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saved the nation from destruction, so the still cheaper ones may be relied on to insure its preservation.

A recent anonymous writer on this subject furnishes the following appropriate suggestions :

to pay

“ The lands given away will be worth far more to the country, peopled with an industrious population, than lying waste as they now do. They will soon yield up their treasures of grain or of cotton and tobacco to be exported, and to buy goods that will pay a duty to the Government. Peopled, they will furnish soldiers for the army, and taxes

their

expenses, should the country need them. Before this law was passed, lands were so cheap that every man of real energy and industry could obtain a homestead if he tried, provided he could raise the means to get on to the land. This will be the chief difficulty now. Hundreds and thousands of families, to whom the land would be a priceless boon, will never be able to reach it. They have little forecast, are poor and in debt, and pretty much discouraged. They cannot find constant employment, and do not know how to employ themselves profitably. If associations could be formed for settling these lands in part by such families, it would meet the difficulty. It would help them without damaging the success of the new settlement. It would secure to them at once homesteads and full employment, which they so much need.

• Many questions are asked concerning this new law by those who desire to avail themselves of its advantages. A careful reading of the law will answer many of them. The lands are to be found in Michigan, Wisconsin, Iowa, Minnesota, Missouri, Kansas, Nebraska, Texas, and on the Pacific, in large extent, and some still in Ohio, Indiana, and Illinois, though they are probably not of a very inviting character. The lands lying along railroads are of double price, and, on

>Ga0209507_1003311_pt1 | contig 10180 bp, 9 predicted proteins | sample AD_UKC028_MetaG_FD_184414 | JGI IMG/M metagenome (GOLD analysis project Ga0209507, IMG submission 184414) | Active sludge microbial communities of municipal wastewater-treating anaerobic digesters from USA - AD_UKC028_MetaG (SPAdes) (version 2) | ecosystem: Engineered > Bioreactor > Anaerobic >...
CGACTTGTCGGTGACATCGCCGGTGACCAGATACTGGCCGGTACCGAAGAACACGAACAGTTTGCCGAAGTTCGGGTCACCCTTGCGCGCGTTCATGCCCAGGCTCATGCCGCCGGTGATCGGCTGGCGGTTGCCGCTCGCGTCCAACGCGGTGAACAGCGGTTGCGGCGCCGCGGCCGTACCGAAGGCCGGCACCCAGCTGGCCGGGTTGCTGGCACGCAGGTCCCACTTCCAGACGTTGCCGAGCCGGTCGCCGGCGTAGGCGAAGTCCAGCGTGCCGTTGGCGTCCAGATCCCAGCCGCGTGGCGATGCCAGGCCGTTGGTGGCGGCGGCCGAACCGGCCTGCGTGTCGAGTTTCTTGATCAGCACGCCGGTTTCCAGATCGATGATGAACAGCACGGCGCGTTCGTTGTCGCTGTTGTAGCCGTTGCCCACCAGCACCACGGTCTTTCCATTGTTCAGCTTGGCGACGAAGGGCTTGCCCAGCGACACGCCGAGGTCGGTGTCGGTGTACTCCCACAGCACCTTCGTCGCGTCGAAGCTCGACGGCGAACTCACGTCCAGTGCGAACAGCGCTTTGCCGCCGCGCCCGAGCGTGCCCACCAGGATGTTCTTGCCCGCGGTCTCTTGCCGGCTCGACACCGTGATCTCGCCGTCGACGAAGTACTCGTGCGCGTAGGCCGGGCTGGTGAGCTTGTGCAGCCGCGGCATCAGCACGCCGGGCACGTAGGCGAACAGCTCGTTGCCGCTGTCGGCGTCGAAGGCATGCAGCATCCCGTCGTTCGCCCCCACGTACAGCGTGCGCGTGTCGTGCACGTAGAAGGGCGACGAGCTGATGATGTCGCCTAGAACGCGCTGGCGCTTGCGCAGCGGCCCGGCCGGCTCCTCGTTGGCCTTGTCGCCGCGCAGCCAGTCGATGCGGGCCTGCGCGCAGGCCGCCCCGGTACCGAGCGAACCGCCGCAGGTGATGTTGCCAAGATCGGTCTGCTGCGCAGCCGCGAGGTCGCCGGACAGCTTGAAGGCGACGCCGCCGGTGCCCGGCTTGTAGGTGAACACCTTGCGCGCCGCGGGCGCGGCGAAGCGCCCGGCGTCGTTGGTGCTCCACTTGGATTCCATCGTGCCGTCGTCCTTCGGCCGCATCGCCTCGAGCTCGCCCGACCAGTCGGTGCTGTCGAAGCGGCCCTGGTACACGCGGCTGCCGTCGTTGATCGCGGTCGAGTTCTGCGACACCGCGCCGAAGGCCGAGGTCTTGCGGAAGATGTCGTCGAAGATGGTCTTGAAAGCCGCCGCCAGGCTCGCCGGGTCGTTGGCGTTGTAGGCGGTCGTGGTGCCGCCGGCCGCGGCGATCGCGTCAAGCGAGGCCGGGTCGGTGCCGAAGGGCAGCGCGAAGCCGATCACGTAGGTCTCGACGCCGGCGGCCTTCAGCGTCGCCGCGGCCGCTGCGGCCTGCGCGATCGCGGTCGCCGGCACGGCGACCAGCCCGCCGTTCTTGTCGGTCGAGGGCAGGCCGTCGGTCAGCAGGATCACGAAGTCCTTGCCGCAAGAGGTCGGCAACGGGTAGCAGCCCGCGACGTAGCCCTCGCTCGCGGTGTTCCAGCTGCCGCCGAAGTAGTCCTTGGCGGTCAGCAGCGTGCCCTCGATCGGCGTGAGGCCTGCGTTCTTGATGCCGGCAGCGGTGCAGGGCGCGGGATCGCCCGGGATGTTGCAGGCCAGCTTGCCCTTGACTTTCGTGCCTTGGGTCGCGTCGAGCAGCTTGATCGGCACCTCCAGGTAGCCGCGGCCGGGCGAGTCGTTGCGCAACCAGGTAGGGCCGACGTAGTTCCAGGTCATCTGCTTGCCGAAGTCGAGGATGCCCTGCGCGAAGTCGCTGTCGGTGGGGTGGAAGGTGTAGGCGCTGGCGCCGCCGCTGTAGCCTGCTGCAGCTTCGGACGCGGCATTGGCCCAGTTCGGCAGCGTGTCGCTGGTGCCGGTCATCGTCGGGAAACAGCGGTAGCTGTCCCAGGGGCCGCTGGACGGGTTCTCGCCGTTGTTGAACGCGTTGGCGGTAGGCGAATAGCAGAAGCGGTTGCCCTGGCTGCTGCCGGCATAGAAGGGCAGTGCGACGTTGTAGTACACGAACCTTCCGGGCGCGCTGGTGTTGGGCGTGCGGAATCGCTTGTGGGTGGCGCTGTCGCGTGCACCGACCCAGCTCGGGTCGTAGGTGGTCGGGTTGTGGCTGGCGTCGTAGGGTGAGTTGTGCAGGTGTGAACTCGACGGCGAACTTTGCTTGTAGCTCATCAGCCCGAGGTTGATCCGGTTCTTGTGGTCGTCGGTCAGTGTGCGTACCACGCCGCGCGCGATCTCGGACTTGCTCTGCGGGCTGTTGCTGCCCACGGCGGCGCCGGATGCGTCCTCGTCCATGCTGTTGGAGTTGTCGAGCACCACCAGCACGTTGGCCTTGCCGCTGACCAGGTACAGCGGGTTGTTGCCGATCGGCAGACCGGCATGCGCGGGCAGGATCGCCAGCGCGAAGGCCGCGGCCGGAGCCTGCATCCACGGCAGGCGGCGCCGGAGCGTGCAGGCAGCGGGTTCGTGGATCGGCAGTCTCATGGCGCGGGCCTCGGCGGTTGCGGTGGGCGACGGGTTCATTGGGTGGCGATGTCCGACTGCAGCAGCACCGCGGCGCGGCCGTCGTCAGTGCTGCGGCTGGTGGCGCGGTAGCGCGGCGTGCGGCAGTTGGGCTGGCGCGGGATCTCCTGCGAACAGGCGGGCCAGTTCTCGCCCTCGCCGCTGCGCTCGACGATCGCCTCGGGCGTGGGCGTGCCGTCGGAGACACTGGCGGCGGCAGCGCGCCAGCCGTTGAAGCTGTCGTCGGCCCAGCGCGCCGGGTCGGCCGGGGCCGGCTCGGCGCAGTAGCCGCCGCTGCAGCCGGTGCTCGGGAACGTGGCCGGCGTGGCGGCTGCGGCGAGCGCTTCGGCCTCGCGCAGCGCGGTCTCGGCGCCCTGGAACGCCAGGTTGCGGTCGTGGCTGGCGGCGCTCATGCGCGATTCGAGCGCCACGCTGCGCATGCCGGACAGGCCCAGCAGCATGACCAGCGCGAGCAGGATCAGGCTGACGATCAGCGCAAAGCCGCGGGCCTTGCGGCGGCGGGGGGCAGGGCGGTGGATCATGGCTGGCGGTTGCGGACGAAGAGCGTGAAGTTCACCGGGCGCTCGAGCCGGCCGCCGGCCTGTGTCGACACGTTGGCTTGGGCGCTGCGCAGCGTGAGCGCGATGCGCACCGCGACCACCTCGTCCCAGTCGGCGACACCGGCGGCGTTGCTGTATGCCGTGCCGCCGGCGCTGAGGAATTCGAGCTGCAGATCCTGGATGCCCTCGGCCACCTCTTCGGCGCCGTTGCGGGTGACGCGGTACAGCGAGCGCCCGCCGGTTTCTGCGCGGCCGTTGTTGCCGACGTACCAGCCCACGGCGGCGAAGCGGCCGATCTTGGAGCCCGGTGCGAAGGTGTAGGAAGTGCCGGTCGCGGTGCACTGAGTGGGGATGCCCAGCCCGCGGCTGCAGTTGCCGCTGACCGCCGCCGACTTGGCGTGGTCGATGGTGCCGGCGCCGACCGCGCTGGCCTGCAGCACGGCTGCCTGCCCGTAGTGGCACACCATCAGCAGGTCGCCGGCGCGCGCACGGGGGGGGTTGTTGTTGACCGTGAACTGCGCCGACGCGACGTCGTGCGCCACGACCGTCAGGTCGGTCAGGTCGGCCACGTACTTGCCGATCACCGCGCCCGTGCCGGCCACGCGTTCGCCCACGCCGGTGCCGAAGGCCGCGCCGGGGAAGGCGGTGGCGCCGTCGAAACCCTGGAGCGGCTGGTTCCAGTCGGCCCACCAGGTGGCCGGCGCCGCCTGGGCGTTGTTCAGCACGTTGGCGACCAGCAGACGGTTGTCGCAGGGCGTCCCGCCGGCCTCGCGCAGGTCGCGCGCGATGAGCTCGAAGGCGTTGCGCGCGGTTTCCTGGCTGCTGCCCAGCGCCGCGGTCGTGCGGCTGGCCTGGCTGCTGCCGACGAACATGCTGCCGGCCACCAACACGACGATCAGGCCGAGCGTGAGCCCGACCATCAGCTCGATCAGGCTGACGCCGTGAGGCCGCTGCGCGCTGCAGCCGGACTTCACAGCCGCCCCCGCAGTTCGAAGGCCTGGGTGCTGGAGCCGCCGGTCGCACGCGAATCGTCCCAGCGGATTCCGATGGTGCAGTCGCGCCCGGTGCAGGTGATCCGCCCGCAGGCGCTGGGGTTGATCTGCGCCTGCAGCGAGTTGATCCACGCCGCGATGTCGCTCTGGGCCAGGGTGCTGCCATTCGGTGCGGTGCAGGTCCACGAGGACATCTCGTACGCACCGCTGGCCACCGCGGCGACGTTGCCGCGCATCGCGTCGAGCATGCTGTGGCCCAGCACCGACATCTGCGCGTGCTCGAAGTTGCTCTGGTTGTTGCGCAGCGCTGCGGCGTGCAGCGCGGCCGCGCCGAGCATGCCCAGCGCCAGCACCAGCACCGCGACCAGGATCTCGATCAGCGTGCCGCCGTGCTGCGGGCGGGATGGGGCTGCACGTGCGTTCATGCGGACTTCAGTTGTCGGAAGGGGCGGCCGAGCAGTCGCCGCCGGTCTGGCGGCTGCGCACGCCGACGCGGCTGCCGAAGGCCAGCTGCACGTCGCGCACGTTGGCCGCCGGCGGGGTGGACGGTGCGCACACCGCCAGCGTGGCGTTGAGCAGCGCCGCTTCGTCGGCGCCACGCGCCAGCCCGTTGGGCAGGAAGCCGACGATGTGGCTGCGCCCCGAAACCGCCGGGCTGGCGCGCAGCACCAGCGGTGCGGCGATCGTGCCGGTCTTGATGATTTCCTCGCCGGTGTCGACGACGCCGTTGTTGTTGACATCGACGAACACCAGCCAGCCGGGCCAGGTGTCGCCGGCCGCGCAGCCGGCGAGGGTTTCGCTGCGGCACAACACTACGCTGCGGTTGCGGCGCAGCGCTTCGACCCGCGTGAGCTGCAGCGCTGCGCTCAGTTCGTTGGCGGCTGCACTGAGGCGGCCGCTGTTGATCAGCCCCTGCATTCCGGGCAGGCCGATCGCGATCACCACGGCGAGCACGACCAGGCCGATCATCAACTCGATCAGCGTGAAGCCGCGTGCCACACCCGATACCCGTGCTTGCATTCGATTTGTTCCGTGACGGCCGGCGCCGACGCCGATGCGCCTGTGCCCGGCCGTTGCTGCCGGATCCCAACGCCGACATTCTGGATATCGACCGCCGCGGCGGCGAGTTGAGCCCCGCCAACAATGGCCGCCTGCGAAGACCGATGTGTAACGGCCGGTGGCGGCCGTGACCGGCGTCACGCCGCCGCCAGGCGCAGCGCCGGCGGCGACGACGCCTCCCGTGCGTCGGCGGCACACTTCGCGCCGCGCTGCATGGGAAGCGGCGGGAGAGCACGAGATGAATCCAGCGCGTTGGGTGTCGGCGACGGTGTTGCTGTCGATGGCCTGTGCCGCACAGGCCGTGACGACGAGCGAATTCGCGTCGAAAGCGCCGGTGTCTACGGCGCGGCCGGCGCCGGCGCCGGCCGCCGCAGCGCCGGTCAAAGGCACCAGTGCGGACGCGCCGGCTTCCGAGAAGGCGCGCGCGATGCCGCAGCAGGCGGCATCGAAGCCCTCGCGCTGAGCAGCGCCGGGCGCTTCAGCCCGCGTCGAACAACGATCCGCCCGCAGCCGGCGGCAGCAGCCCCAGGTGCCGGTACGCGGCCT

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account of the proximity to market, are perhaps cheaper at that rate. Only eighty acres of these can be taken by one individual.

“ The old pre-emption laws are still in force, and a man may locate his land, holding by these laws until the 1st of January, when he can hold by the new law. There are land-offices in the vicinity of all these public lands, where the applicant can make known his wants and secure his homestead. It will be seen that the matter involves either the expense of a personal visit, or that of a delegate, which is a serious obstacle to the poor. The best thing that can be done, probably, in all cases by those who wish to avail themselves of this law, will be to form an association for the settlement of a township, say a hundred families or more, and send out an agent to examine and locate the lands in a body. The advantages of planting a whole Christian community in the wilderness at once, over private emigration, are too apparent to need mention here.

“A farm for ten dollars is only the raw material of a home. Houses, barns, fences, roads, bridges, churches, school-houses, and other public buildings, are to be provided after the colony is located, and these things bring heavy taxes upon every individual for a dozen years or more. A man getting a living at the East should think twice before he goes into the wilderness. It is young men just married, or about to be, men with large families and scanty means of living, and professional men with small fields of labor, that can take this step with the best prospects.”

CHAPTER III.

What makes Land valuable - Prices balancing each other

How poor Men pay for high-priced Farms--A practical Illustration--A Farm for the Right Man.